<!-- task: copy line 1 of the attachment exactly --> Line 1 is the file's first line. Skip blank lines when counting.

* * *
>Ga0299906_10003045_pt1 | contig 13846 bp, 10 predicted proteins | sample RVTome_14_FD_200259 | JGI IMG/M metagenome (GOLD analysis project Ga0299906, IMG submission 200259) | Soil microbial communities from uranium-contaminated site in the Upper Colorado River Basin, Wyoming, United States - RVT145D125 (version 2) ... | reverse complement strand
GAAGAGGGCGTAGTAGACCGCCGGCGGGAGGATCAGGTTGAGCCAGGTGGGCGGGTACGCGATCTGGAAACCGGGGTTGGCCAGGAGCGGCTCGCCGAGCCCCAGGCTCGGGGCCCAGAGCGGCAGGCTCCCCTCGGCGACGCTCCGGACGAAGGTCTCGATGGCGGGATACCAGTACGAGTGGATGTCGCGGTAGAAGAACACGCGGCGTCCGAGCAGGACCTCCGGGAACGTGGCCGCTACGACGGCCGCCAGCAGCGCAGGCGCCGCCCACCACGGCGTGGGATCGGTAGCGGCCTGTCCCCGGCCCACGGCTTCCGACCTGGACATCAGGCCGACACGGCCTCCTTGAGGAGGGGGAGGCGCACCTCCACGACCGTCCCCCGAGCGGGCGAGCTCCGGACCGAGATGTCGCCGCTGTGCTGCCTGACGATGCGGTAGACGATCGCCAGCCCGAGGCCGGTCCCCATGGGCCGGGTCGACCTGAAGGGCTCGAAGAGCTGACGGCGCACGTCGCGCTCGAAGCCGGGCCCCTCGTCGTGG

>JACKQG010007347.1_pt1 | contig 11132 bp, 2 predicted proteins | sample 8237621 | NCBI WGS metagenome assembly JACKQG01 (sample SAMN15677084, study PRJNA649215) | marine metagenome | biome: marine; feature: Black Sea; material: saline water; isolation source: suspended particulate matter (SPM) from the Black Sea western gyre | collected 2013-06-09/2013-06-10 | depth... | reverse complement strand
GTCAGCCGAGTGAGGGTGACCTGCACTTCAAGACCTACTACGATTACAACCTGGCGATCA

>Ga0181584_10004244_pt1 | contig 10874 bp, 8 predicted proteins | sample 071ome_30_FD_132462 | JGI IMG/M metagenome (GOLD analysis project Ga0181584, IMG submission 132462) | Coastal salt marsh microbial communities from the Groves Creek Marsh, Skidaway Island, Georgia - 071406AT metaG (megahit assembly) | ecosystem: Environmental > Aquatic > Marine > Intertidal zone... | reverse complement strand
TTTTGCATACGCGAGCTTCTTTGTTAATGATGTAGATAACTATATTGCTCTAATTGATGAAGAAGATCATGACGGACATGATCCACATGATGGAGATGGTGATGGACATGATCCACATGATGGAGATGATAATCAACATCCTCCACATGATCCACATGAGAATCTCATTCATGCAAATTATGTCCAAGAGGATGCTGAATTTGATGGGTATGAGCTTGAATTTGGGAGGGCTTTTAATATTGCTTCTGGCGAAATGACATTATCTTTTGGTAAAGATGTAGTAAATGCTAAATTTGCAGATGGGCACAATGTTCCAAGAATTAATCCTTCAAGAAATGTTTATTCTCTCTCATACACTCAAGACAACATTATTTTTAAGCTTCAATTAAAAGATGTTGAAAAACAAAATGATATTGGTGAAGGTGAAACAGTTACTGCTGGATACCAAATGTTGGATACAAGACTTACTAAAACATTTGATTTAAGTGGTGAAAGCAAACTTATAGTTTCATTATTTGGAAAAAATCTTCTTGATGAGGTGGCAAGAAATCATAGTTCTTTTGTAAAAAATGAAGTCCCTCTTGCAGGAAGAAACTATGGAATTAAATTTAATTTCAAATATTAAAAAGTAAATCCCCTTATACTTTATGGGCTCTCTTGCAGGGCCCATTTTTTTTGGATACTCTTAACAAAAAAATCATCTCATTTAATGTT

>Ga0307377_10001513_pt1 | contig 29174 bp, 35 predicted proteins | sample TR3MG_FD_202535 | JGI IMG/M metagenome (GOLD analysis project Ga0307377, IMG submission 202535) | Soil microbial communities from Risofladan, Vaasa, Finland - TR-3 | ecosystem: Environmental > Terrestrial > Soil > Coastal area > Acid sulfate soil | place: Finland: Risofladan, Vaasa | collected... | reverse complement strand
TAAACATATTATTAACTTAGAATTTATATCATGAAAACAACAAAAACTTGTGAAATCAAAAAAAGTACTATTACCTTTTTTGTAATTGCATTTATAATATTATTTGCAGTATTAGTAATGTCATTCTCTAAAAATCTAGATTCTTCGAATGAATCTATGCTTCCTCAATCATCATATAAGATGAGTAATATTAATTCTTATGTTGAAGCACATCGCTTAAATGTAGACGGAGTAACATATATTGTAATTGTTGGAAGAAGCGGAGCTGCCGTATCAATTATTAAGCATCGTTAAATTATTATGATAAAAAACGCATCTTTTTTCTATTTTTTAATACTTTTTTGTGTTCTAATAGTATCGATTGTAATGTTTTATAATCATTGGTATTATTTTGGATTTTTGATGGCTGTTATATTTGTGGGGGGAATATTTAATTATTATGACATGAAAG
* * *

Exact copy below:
>Ga0299906_10003045_pt1 | contig 13846 bp, 10 predicted proteins | sample RVTome_14_FD_200259 | JGI IMG/M metagenome (GOLD analysis project Ga0299906, IMG submission 200259) | Soil microbial communities from uranium-contaminated site in the Upper Colorado River Basin, Wyoming, United States - RVT145D125 (version 2) ... | reverse complement strand